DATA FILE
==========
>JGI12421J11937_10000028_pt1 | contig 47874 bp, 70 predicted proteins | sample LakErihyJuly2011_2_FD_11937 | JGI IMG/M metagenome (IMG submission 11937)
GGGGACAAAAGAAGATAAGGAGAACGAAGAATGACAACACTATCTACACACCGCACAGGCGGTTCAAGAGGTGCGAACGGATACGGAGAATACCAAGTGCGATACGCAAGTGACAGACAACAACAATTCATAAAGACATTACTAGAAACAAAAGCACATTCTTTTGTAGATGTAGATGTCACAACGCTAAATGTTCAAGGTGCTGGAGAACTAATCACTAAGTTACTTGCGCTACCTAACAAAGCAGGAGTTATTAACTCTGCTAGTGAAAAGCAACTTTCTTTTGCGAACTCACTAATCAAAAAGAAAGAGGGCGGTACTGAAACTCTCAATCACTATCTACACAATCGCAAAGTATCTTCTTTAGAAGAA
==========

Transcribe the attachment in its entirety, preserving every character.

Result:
>JGI12421J11937_10000028_pt1 | contig 47874 bp, 70 predicted proteins | sample LakErihyJuly2011_2_FD_11937 | JGI IMG/M metagenome (IMG submission 11937)
GGGGACAAAAGAAGATAAGGAGAACGAAGAATGACAACACTATCTACACACCGCACAGGCGGTTCAAGAGGTGCGAACGGATACGGAGAATACCAAGTGCGATACGCAAGTGACAGACAACAACAATTCATAAAGACATTACTAGAAACAAAAGCACATTCTTTTGTAGATGTAGATGTCACAACGCTAAATGTTCAAGGTGCTGGAGAACTAATCACTAAGTTACTTGCGCTACCTAACAAAGCAGGAGTTATTAACTCTGCTAGTGAAAAGCAACTTTCTTTTGCGAACTCACTAATCAAAAAGAAAGAGGGCGGTACTGAAACTCTCAATCACTATCTACACAATCGCAAAGTATCTTCTTTAGAAGAA